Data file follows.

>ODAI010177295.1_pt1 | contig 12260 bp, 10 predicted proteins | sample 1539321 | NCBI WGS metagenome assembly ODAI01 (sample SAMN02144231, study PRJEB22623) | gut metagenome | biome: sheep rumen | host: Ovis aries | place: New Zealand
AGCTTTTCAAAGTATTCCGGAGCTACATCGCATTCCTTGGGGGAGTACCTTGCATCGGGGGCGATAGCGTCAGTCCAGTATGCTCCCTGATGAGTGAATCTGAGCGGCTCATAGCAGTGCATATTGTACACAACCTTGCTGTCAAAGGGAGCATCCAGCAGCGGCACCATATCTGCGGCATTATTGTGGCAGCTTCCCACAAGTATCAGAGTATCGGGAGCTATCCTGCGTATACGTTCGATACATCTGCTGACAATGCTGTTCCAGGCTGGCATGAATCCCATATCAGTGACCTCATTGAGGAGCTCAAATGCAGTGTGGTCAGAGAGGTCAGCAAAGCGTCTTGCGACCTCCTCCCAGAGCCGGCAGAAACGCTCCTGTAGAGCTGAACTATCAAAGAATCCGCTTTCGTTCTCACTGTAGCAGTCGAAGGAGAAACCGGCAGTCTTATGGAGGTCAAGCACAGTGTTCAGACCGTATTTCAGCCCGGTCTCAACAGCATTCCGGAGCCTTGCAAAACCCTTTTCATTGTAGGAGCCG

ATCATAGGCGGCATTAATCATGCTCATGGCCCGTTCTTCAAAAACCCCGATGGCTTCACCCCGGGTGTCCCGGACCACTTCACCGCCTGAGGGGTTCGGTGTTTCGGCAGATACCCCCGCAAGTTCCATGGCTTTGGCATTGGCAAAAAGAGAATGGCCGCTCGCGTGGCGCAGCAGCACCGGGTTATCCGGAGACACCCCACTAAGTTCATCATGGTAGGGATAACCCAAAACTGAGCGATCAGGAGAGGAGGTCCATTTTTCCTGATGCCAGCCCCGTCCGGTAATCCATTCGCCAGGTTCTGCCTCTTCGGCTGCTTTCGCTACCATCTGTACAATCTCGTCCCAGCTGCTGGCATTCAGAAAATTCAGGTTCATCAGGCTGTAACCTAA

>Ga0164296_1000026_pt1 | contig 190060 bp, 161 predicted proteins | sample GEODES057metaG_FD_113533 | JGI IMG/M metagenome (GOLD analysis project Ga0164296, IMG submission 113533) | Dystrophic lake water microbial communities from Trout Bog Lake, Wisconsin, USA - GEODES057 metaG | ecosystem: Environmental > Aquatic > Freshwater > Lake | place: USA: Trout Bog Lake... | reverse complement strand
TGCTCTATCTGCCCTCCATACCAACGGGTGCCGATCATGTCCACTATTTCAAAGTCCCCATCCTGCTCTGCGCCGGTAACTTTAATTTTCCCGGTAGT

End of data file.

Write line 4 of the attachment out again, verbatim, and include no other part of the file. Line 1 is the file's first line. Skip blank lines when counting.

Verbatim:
>Ga0164296_1000026_pt1 | contig 190060 bp, 161 predicted proteins | sample GEODES057metaG_FD_113533 | JGI IMG/M metagenome (GOLD analysis project Ga0164296, IMG submission 113533) | Dystrophic lake water microbial communities from Trout Bog Lake, Wisconsin, USA - GEODES057 metaG | ecosystem: Environmental > Aquatic > Freshwater > Lake | place: USA: Trout Bog Lake... | reverse complement strand